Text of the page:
A show about prostate problems that plague older men does not strike one as a comical subject. But when lines about male issues are being delivered out of the mouth of the quintessential curmudgeon, an 86-year-old Ed Asner, this delicate topic is gut-wrenching humorous.
Asner is appearing around the country in a new one-man show, “A Man and His Prostate,” that recently debuted in mid January to sold out crowds at the Metropolitan Room in New York City. Written and created by Emmy and Golden Globe winner Ed. Weinberger, this hilarious and painful story of one man’s woes with a prostate crisis while on an Italian vacation captures the embarrassment of prostate ills and explains the male anatomy like no play has ever done.
Playing to a packed house, a pleasantly surprising mix of young and old audience members, at the Metropolitan Room affords an intimate atmosphere that the delicate subject matter requires. Asner, dressed in a LA hat and a Hawaiian shirt, handles the lines by reading them from a script. He starts out with a grunt and a funny Jewish joke that immediately sets the audience laughing. Then Asner kibitzes, kvetches and admits the axiom that “Jews worry about their health.”
The play is not only funny but alerts the audience to the rarely discussed issues of men’s prostate medical issues. With a sheet staged behind Asner, he lays out an anatomy lesson that borders on too much information while being an informative journey through the male malaise that is very revealing both literally and figuratively.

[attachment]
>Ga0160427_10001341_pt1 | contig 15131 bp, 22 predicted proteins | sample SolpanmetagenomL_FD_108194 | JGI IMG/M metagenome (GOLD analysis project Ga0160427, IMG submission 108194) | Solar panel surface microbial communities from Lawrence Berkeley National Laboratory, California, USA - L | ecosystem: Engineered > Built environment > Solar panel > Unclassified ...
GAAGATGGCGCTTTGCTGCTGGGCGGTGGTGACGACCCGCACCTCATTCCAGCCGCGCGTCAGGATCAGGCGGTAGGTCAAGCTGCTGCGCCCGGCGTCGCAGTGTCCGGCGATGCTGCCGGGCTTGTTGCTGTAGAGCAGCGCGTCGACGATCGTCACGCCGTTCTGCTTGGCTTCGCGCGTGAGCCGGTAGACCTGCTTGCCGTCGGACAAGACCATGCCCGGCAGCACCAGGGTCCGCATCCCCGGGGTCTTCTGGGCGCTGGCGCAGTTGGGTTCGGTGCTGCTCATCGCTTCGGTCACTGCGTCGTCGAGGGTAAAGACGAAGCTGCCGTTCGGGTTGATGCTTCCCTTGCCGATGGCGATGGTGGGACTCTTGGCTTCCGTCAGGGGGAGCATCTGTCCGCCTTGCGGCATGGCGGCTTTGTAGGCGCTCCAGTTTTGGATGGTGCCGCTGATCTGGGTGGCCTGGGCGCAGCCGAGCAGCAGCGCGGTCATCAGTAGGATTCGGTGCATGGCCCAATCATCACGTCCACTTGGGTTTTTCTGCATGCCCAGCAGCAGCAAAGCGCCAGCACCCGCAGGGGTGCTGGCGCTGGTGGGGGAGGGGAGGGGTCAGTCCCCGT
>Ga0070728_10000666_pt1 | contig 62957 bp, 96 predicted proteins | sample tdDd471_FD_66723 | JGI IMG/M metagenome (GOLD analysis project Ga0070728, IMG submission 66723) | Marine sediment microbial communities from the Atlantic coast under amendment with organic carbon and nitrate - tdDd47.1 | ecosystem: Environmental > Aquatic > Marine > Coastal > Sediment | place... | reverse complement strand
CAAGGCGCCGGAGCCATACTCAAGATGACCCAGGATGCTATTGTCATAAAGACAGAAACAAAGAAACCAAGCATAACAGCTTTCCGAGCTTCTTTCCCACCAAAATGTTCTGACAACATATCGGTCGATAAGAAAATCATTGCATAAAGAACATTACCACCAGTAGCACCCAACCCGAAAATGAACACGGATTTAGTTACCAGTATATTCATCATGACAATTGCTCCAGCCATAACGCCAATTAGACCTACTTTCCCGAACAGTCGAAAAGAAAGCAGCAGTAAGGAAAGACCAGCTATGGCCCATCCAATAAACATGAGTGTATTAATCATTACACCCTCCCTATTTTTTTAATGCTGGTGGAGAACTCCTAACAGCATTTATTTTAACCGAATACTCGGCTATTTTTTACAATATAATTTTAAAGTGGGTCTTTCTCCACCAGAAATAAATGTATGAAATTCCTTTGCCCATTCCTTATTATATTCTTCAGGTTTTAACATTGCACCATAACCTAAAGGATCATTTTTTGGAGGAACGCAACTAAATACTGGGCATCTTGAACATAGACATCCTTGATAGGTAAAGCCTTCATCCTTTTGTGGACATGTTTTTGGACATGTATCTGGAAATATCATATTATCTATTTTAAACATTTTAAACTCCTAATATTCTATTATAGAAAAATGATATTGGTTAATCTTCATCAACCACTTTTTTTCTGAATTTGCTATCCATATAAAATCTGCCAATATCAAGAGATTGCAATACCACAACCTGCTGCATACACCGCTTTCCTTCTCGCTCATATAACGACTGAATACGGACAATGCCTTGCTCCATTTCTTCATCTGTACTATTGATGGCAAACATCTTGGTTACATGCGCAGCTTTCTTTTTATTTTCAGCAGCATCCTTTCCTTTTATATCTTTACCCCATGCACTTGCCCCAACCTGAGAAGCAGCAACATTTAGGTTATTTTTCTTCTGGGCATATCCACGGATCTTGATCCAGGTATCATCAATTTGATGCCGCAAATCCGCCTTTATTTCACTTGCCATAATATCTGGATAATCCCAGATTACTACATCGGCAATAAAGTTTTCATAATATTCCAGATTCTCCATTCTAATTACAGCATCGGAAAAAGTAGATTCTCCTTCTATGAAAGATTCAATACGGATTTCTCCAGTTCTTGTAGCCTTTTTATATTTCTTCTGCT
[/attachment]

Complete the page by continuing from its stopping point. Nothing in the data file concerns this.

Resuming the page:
Weinberger wrote the play based on his own experience of a painful prostate episode while on a side trip to Florence from his Italian cruise ship. Having physical discomfort was obviously compounded by being in a strange land. Asner plays the suffering writer with vigor.
Contacting his manager in Los Angeles only compounds the pain. Asner is at his best yelling at his manager to help him and remarking, “Why had I hired the only gentile business manager in Los Angeles?” And the bit goes on when he finds himself in an Italian hospital where there is a crucifix on the wall and recites, “Think you have problems?”
The play gets funny and delicate when Asner spares no subject as we hear the very graphic symptoms of the erect and semi erect penis. And no pot is left unturned as he complains about pissing nine times.
Asner was so convincing as the sufferer of prostate blockage that several audience members asked him afterward if he has recovered from the episode. And for us audience members: One still hurts from all the belly laughs watching the show.
One cannot help thinking that what “The Vagina Monologues” did for women’s issues, Weinberger, who used to write for Johnny Carson, Dean Martin, Bill Cosby and “The Mary Tyler Moore Show,” has done for older men.
Asner plans on taking the play on the road to further expose the secret life of men’s prostate illnesses. We cannot imagine a better actor to pull off such a painful and delicate subject.